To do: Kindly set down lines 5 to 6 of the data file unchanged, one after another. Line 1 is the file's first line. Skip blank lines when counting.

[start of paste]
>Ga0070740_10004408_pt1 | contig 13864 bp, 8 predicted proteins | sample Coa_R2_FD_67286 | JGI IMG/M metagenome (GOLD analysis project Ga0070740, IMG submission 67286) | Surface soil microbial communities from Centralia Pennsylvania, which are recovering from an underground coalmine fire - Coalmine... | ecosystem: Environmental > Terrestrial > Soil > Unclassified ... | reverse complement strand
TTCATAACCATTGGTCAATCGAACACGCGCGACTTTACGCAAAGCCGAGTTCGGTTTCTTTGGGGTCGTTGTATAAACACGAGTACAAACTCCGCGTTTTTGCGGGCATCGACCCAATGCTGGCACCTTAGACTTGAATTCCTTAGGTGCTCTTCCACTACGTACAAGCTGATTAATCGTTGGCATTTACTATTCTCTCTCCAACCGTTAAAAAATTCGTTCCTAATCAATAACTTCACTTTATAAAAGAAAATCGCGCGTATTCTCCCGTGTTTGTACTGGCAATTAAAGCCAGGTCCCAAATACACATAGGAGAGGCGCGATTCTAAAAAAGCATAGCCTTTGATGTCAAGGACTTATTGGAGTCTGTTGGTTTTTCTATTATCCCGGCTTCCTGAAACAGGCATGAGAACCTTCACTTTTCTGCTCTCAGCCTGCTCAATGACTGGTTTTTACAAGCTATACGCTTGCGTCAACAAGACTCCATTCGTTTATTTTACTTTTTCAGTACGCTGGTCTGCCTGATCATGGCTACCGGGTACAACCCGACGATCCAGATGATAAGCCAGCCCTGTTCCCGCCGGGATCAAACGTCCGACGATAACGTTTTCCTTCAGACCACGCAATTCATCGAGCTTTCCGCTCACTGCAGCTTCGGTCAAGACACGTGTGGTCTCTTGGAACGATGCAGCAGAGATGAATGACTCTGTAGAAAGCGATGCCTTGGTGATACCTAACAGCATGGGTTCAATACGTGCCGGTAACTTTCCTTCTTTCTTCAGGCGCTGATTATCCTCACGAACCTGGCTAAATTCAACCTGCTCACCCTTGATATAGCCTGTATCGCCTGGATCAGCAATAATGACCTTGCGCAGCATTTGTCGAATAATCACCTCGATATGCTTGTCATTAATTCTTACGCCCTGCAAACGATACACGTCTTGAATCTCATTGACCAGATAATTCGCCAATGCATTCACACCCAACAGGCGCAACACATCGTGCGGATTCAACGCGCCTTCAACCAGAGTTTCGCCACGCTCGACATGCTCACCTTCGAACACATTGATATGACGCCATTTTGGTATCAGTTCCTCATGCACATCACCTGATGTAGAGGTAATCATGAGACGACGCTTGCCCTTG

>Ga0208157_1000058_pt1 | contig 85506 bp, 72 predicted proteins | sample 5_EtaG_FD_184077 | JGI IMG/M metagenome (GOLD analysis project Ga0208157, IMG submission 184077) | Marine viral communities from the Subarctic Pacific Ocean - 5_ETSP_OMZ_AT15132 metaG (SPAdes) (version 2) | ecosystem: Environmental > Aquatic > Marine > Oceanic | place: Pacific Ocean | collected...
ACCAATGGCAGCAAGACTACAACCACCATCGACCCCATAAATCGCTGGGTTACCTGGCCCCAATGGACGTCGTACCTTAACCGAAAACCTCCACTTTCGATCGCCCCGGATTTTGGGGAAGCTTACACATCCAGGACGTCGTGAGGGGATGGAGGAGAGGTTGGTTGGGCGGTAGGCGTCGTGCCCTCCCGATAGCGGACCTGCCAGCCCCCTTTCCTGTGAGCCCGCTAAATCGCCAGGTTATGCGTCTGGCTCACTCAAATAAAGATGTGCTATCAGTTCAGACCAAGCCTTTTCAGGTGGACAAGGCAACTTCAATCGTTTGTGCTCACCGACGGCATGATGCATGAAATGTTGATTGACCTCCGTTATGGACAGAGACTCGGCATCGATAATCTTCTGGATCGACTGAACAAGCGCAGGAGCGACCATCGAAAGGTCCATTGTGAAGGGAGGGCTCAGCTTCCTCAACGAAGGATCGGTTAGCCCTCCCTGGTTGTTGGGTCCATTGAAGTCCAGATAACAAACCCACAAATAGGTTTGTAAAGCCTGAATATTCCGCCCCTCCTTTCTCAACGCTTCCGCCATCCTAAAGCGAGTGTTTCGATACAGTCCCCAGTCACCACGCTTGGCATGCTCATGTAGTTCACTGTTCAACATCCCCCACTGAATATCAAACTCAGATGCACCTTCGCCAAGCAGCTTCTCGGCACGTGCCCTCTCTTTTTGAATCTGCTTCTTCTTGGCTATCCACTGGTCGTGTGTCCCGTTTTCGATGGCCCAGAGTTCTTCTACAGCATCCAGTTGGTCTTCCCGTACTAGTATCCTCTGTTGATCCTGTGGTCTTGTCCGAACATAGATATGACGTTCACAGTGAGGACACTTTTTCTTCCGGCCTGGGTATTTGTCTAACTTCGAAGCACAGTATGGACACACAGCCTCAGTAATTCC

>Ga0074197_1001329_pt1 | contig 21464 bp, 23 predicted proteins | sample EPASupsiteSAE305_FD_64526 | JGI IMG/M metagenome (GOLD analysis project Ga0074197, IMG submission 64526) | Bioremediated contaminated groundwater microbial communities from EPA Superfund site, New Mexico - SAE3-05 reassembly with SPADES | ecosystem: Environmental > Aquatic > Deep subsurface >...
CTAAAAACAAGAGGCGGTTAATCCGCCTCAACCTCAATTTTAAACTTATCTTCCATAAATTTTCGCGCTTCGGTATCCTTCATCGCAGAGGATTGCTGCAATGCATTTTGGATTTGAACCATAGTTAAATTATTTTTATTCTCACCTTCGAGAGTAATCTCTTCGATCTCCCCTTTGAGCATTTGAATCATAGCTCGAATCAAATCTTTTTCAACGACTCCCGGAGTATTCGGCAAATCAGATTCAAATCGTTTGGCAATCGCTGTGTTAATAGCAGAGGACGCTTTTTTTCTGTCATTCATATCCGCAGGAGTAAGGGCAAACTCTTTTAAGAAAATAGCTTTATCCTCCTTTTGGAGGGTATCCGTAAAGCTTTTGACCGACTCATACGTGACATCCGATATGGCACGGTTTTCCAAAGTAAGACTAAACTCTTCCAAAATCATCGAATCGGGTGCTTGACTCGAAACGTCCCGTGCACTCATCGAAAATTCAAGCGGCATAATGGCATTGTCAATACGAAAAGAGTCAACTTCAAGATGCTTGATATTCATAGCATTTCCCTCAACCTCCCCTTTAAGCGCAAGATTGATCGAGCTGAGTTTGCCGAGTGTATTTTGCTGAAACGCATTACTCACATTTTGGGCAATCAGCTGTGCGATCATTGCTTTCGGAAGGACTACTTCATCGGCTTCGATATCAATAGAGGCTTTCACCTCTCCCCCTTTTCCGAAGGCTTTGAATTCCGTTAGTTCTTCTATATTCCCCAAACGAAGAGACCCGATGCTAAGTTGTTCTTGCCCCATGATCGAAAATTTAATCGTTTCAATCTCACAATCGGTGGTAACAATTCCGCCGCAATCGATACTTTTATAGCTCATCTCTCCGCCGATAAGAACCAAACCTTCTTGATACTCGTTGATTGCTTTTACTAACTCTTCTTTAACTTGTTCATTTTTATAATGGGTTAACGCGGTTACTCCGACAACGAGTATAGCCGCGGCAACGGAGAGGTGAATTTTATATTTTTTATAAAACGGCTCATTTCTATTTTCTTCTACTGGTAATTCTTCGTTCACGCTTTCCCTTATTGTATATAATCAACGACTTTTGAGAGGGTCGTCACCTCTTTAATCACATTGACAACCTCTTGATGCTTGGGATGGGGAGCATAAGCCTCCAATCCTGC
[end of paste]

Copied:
>Ga0074197_1001329_pt1 | contig 21464 bp, 23 predicted proteins | sample EPASupsiteSAE305_FD_64526 | JGI IMG/M metagenome (GOLD analysis project Ga0074197, IMG submission 64526) | Bioremediated contaminated groundwater microbial communities from EPA Superfund site, New Mexico - SAE3-05 reassembly with SPADES | ecosystem: Environmental > Aquatic > Deep subsurface >...
CTAAAAACAAGAGGCGGTTAATCCGCCTCAACCTCAATTTTAAACTTATCTTCCATAAATTTTCGCGCTTCGGTATCCTTCATCGCAGAGGATTGCTGCAATGCATTTTGGATTTGAACCATAGTTAAATTATTTTTATTCTCACCTTCGAGAGTAATCTCTTCGATCTCCCCTTTGAGCATTTGAATCATAGCTCGAATCAAATCTTTTTCAACGACTCCCGGAGTATTCGGCAAATCAGATTCAAATCGTTTGGCAATCGCTGTGTTAATAGCAGAGGACGCTTTTTTTCTGTCATTCATATCCGCAGGAGTAAGGGCAAACTCTTTTAAGAAAATAGCTTTATCCTCCTTTTGGAGGGTATCCGTAAAGCTTTTGACCGACTCATACGTGACATCCGATATGGCACGGTTTTCCAAAGTAAGACTAAACTCTTCCAAAATCATCGAATCGGGTGCTTGACTCGAAACGTCCCGTGCACTCATCGAAAATTCAAGCGGCATAATGGCATTGTCAATACGAAAAGAGTCAACTTCAAGATGCTTGATATTCATAGCATTTCCCTCAACCTCCCCTTTAAGCGCAAGATTGATCGAGCTGAGTTTGCCGAGTGTATTTTGCTGAAACGCATTACTCACATTTTGGGCAATCAGCTGTGCGATCATTGCTTTCGGAAGGACTACTTCATCGGCTTCGATATCAATAGAGGCTTTCACCTCTCCCCCTTTTCCGAAGGCTTTGAATTCCGTTAGTTCTTCTATATTCCCCAAACGAAGAGACCCGATGCTAAGTTGTTCTTGCCCCATGATCGAAAATTTAATCGTTTCAATCTCACAATCGGTGGTAACAATTCCGCCGCAATCGATACTTTTATAGCTCATCTCTCCGCCGATAAGAACCAAACCTTCTTGATACTCGTTGATTGCTTTTACTAACTCTTCTTTAACTTGTTCATTTTTATAATGGGTTAACGCGGTTACTCCGACAACGAGTATAGCCGCGGCAACGGAGAGGTGAATTTTATATTTTTTATAAAACGGCTCATTTCTATTTTCTTCTACTGGTAATTCTTCGTTCACGCTTTCCCTTATTGTATATAATCAACGACTTTTGAGAGGGTCGTCACCTCTTTAATCACATTGACAACCTCTTGATGCTTGGGATGGGGAGCATAAGCCTCCAATCCTGC